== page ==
Applied Biochemistry and Biotechnology

, Volume 68, Issue 1, pp 21–40

Pretreatment of yellow poplar sawdust by pressure cooking in water

Authors

  • Joe Weil
    • Laboratory of Renewable Resources EngineeringPurdue University
    • Department of Agricultural and Biological EngineeringPurdue University
  • Ayda Sarikaya
    • Laboratory of Renewable Resources EngineeringPurdue University
  • Shiang-Lan Rau
    • Laboratory of Renewable Resources EngineeringPurdue University
    • Textile Science-CSRPurdue University
  • Joan Goetz
    • Textile Science-CSRPurdue University
  • Christine M. Ladisch
    • Textile Science-CSRPurdue University
  • Mark Brewer
    • Laboratory of Renewable Resources EngineeringPurdue University
  • Rick Hendrickson
    • Laboratory of Renewable Resources EngineeringPurdue University
  • Michael R. Ladisch
    • Laboratory of Renewable Resources EngineeringPurdue University
    • Department of Agricultural and Biological EngineeringPurdue University
Original Articles

DOI: 10.1007/BF02785978

Cite this article as:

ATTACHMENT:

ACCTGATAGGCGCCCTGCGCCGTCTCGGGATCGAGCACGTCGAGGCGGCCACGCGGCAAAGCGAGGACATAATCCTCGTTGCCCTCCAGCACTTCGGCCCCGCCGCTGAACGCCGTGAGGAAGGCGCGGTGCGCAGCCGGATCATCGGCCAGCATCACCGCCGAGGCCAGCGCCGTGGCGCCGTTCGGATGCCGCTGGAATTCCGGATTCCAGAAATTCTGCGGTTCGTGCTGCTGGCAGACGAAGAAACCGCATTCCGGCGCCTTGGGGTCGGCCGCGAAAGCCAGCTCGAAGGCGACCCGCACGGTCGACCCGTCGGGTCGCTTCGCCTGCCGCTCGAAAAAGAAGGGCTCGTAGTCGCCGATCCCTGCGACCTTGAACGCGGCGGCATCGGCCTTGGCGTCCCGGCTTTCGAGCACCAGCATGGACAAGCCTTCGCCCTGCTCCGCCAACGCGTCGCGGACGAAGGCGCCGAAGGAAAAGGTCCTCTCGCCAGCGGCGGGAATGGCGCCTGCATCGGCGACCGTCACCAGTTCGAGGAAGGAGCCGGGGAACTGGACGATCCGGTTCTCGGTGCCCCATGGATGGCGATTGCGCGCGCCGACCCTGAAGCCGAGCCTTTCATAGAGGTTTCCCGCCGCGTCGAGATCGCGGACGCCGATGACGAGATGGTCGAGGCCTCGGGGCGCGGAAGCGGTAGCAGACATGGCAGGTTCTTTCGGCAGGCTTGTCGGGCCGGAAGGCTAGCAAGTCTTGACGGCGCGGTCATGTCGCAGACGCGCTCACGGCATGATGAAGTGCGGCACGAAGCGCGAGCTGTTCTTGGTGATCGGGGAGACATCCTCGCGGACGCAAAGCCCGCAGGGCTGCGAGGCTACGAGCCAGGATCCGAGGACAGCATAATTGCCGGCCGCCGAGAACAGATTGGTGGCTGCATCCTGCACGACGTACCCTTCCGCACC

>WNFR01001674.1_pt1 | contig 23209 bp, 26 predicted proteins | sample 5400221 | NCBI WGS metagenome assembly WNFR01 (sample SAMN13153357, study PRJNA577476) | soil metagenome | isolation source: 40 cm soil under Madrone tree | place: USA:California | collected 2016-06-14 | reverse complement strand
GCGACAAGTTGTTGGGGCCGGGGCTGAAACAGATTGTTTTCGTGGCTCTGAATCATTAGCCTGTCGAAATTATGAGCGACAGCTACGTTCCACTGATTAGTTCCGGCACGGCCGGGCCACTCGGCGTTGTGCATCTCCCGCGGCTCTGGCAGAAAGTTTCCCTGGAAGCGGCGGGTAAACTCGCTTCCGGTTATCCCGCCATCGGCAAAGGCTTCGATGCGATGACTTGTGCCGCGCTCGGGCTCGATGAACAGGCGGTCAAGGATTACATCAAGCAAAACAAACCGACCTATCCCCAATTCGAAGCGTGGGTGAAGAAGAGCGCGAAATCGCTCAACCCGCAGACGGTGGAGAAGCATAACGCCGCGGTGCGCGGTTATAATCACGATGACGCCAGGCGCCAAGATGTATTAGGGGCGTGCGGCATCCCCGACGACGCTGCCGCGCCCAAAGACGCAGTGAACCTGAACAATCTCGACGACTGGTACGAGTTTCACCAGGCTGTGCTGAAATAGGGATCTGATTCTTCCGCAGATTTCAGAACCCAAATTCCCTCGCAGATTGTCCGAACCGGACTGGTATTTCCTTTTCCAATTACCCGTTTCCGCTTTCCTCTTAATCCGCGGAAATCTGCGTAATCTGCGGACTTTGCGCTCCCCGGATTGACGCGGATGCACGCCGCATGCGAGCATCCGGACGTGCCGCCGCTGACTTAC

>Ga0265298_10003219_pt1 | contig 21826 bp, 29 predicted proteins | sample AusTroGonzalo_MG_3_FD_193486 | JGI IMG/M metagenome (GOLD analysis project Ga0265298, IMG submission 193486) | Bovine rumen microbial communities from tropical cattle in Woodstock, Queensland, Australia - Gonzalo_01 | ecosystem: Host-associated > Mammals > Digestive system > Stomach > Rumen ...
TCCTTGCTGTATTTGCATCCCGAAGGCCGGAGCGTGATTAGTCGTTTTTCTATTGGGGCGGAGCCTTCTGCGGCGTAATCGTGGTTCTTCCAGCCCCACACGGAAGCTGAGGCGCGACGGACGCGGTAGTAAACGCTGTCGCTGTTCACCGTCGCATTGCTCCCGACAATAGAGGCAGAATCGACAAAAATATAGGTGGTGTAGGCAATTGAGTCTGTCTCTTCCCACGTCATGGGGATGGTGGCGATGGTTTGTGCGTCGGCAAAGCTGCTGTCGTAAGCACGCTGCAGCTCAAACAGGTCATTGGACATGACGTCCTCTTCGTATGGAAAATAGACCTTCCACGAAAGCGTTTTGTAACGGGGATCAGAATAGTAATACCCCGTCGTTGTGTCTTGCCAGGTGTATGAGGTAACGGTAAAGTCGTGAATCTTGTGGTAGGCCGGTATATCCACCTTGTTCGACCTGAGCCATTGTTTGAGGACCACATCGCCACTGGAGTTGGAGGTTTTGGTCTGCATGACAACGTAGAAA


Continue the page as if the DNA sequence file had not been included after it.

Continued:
Weil, J., Sarikaya, A., Rau, S. et al. Appl Biochem Biotechnol (1997) 68: 21. doi:10.1007/BF02785978

Abstract

The pretreatment of yellow poplar wood sawdust using liquid water at temperatures above 220°C enhances enzyme hydrolysis. This paper reviews our prior research and describes the laboratory reactor system currently in use for cooking wood sawdust at temperatures ranging from 220 to 260°C. The wood sawdust at a 6–6.6% solid/liquid slurry was treated in a 2 L, 304 SS, Parr reactor with three turbine propeller agitators and a proportional integral derivative (PID) controller, which controlled temperature within ±1°C. Heat-up times to the final temperatures of 220, 240, or 260°C were achieved in 60–70 min. Hold time at the final temperature was less than 1 min. A serpentine cooling coil, through which tap water was circulated at the completion of the run, cooled the reactor’s contents within 3 min after the maximum temperature was attained. A bottoms port, as well as ports in the reactor’s head plate, facilitated sampling of the slurry and measuring the pH, which changes from an initial value of 5 before cooking to a value of approx 3 after cooking. Enzyme hydrolysis gave 80–90% conversion of cellulose in the pretreated wood to glucose. Simultaneous saccharification and fermentation of washed, pretreated lignocellulose gave an ethanol yield that was 55% of theoretical. Untreated wood sawdust gave less than 5% hydrolysis under the same conditions.

Index Entries

Woodwater pretreatmentenzymehydrolysisfermentationpretreatmentcelluloseglucoseethanol

Copyright information

© Humana Press Inc 1997